For a newcomer like Gabourey "Gabby" Sidibe to find a starring role in any film was beyond comprehension. But to find one where her ultra plus-sized frame proved to be an asset was more than extraordinary. Nonetheless, this daughter of R&B/gospel singer Alice Tan Ridley and Senegalese father Ibnou Sidibe got the lead role in Precious: Based on the Novel Push by Sapphire and is now being touted as an Oscar contender.
In director Lee Daniels' devastating yet ultimately hopeful film, the adult Sidibe plays the 300+ pound, 16 year-old Claireece Precious Jones, who has been abused and raped by both her mother and father. Though she has two children by her father and is near-illiterate, several adults throughout this saga recognize her potential, and through hard work and a survivor's determination, Precious rises above her miserable situation to look towards the future.
Besides the uncanny find of Sidibe, Daniels also got remarkable performances out of other cast members such as Mariah Carey, Lenny Kravitz and Mo'Nique. And he has managed this before; Mo'Nique starred in his hard-hitting directorial debut Shadowboxer; Carey was in Tennessee, a film Daniels produced. Daniels has tackled controversial projects that sit outside the box; the first film he produced, Monster's Ball, dealt with an interracial relationship (and won an Oscar for lead Halle Berry) and the second, The Woodsman offered a sympathetic portrayal of a pedophile (played by Kevin Bacon).
Harlem resident Sidibe never expected to pursue acting let alone be in such a bright spotlight, first as the audience award winner at 2009's Sundance Film Festival then the winner at The Toronto International Film Festival. But now, a myriad of festivals later — including a big premiere night as the New York Film Festival centerpiece and as the Denver Film Fest's opener — the accolades, including a Golden Globe nomination for Best Actress, and intense reactions are still rolling in.
Q: How did you connect with your character Precious?
GS: I felt like she was in my family, she was my friend and was with people that I didn't want her to be friends with. I realized that I had judged this girl and had stopped being friends with this girl over and over again. I actually felt a lot of guilt behind it. So I think in reading the novel it gave me more compassion and it opened my heart to more cases like Precious.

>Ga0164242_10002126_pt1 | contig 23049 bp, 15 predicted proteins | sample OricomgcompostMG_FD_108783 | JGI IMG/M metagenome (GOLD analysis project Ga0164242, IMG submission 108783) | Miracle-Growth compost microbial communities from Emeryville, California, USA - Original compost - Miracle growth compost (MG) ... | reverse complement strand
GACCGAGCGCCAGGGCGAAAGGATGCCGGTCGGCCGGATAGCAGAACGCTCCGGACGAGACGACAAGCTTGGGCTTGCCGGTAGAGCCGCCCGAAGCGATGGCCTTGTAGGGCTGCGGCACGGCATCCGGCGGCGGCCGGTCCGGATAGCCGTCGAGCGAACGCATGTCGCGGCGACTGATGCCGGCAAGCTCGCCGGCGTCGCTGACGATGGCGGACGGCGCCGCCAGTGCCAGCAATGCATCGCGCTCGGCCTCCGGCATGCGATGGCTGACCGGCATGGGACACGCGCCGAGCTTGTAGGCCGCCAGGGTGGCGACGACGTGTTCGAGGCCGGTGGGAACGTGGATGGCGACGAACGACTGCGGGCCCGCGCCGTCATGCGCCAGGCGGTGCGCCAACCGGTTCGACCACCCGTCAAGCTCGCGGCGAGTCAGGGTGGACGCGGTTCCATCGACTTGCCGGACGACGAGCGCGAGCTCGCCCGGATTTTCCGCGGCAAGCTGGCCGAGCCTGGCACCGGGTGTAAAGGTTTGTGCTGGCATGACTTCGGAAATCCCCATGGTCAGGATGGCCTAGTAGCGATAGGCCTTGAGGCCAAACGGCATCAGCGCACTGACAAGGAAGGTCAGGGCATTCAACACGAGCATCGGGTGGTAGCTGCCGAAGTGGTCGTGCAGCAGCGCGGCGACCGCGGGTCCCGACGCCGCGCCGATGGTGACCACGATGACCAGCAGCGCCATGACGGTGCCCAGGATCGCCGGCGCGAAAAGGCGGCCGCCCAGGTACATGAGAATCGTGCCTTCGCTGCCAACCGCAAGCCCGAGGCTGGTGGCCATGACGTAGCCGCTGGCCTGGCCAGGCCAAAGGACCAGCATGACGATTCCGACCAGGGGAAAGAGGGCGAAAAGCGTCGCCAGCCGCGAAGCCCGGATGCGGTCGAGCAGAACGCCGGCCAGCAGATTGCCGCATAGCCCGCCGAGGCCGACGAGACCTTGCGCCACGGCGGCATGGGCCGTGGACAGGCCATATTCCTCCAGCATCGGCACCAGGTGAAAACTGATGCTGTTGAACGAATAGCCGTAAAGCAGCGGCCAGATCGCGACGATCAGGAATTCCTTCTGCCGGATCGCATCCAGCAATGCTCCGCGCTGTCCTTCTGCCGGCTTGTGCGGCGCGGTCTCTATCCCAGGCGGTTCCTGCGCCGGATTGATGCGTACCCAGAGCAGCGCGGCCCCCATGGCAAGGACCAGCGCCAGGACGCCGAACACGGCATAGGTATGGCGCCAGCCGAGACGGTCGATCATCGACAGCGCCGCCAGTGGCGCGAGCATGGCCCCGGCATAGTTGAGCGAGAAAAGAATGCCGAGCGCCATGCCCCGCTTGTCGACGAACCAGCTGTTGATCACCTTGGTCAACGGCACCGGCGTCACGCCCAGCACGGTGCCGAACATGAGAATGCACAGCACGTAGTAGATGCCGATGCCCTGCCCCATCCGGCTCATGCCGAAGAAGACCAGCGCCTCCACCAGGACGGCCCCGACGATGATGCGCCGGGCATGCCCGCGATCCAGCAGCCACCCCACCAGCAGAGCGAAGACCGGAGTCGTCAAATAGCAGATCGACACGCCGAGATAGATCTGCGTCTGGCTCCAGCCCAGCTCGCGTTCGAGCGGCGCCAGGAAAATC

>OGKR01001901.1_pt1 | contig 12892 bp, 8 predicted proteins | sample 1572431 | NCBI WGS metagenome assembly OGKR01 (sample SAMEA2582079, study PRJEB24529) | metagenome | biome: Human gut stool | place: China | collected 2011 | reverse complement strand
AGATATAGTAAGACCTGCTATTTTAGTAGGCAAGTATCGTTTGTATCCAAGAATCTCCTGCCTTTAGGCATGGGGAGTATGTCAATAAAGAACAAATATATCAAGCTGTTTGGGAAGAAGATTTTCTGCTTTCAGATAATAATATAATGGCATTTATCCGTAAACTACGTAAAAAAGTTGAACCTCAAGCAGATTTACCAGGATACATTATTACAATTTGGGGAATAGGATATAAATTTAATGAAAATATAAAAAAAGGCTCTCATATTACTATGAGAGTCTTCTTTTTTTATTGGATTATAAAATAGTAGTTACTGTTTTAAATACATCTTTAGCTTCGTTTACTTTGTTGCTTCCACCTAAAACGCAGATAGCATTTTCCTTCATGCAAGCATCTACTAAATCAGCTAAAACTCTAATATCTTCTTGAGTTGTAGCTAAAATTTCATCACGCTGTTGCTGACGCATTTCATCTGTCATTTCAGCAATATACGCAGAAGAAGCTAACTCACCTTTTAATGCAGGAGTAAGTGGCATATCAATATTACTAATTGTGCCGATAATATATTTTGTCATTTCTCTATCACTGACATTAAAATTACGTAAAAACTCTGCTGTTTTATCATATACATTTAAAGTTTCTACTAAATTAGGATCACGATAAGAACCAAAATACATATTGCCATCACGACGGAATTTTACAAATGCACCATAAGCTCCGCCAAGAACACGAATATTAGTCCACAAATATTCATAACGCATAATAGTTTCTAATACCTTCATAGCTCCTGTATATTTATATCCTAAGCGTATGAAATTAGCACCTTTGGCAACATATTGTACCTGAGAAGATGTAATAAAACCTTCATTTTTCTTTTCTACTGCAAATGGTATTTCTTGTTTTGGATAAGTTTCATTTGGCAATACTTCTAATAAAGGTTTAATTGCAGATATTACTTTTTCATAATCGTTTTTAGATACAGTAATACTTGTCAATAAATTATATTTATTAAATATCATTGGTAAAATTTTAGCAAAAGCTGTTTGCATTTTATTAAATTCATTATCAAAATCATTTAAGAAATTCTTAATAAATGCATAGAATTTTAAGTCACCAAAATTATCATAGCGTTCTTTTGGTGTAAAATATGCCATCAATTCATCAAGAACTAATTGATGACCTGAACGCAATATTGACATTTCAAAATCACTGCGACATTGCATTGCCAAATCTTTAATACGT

When it came time to film, and to actually take on the role of Precious, I felt an immense responsibility to do it justice, to do justice for the girls who have gone through it, to do justice for the men who have gone through things like that [as well].
I felt a responsibility to these people as well as to Sapphire the writer, and to Lee Daniels, the director. He plucked me from obscurity and put me basically in the same room with Helen Mirren, with Halle Berry, with all these people that I idolize, and I didn't want him to be wrong in choosing me.
Q: What gives you such a sense of confidence and composure?
GS: I'm 26 years old. I'm a grownup. So when I got the role I was 24-years old. It wasn't very hard for me to play a 16 year old. I only operate at about a 19-year old level anyway. So my sense of self comes from being a grownup.
I know who I am because I've lived with myself for 26 years. That's really where it comes from. In turn, I know Precious because I know who I am. Does that make sense?
The lines don't blur because I know exactly who I am and I knew who I was before I started.
Q: Since she is so thoroughly depicted in Sapphire's book, how did you bring this character to life so distinctly? What was it in you that you homed in on to bring her to the screen?
GS: As I said, I had a lot of guilt because I'd walked past this character. I had walked past Precious and a lot of different people before in my life, and I felt like I owed it to the people out there who hold this kind of pain, who live this kind of life. And, I felt a lot of responsibility to the writer, to Sapphire.
Q: You've talked about the pomp and circumstance around the movie, but what about the negative things that have surrounded this project for you?